I felt bad for Darth Vader, too. Especially after watching the first three movies.

Have a good weekend, Jess.

Kelley said...

I think that's great when we can write an antagonist that isn't one dimensional. That isn't 'all bad'. That in some sick way feels justified doing what they're doing.

I hope to accomplish that with a future WIP. :)

So sorry about the competition. You'll get em' next time!

Michelle Pickett said...

Yes, I have one antagonist that I do feel bad for. She has an interesting backstory, and like you mentioned I'm the only one who knows all of it. It's hard to write her story sometimes because she is "likeable" she doesn't think she's hurting anyone...but of course she is the bad "guy" so she has to be bad. :)

Michelle :)

prerna pickett said...

I know exactly where you're coming from! My antagonist's motivations don't come out until later on in the series, so most people don't get her deal, but I do. I know why she is the way she is, and it's hard not to feel bad for the things that went on in her life that changed her into the 'bad guy'.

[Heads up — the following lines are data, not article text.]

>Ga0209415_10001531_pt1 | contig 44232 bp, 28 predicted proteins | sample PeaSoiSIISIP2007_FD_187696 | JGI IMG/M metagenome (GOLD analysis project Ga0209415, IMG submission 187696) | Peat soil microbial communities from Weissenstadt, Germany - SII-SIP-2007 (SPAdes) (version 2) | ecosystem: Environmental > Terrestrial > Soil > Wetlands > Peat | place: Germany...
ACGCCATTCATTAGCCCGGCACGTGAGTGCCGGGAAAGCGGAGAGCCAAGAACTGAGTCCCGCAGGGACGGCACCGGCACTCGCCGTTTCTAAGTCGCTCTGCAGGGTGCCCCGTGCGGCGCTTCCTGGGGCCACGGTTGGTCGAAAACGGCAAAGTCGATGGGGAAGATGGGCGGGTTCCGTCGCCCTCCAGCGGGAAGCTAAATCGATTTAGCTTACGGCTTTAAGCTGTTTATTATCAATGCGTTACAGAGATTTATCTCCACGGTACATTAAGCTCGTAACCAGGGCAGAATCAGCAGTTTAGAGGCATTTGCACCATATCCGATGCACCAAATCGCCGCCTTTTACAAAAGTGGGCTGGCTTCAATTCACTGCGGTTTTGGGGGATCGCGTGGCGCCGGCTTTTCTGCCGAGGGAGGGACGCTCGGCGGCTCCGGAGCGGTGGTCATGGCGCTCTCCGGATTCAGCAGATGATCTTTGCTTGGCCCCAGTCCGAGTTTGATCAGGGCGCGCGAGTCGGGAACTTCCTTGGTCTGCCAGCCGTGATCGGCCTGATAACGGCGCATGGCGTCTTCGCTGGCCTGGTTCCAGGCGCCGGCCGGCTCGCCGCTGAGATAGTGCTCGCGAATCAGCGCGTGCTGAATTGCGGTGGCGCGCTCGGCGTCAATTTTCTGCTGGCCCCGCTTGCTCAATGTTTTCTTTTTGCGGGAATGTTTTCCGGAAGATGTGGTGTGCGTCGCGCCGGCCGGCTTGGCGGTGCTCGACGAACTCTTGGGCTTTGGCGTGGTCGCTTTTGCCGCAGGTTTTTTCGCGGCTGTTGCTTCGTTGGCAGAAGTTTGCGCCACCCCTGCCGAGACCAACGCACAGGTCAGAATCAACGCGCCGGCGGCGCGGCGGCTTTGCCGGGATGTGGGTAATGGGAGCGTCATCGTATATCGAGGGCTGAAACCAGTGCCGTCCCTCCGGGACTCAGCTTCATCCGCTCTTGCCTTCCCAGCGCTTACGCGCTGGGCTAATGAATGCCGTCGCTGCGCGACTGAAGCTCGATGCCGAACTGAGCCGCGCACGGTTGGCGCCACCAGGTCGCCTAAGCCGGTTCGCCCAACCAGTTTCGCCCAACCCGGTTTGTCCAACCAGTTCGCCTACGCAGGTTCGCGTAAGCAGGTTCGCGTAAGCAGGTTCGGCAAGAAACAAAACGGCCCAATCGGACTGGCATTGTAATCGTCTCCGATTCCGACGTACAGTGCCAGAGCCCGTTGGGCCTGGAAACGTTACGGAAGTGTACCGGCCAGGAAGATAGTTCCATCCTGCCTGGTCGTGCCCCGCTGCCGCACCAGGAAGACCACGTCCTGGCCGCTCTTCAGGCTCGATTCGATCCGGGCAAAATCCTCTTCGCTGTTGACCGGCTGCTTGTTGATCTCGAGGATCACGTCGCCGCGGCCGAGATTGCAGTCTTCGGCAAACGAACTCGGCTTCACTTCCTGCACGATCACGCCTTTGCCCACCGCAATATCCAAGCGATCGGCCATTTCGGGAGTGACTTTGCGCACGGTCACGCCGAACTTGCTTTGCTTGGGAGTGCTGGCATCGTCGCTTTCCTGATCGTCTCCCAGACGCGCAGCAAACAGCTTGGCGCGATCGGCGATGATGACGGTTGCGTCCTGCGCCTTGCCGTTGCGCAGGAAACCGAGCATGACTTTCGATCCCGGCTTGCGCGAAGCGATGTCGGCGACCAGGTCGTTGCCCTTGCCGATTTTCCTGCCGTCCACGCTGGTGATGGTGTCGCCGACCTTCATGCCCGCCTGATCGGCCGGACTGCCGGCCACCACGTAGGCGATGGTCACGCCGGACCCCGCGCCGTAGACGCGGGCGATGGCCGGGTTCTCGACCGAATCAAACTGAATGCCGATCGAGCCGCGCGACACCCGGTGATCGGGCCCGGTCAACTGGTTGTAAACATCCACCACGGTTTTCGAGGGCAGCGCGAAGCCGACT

Samantha said...

I always felt bad for Snape. I'm glad he actually ended up being a good guy :D

theaccidentalnovelist said...

First, I can't believe you are only 15. You've definitely got the jump on all us "old" writers.

I think if you feel sorry for your antagonist, that's probably a good sign. It means there's enough to him (i.e. he's 3-dimensional, not cookie cutter) to feel sorry for. I mean, at one point that bad guy was a kid, with parents, and hopes and dreams. You can only start feeling for characters once they have some substance.

If you're into flash - come join in on my 50 First Lines writing contest.

http://theaccidentalnovelist.wordpress.com/2012/02/22/writing-contest-for-fun-and-profit-okay-i-lied-about-the-profit-part/

Krista M said...

Hmm... I have to say that I wrote just a really creepy and terrible antagonist. I don't really feel sorry for him, but at the same time I do... the fact that he's so alone and kidnaps young men for company is so wrong, but I still kinda feel sorry for him.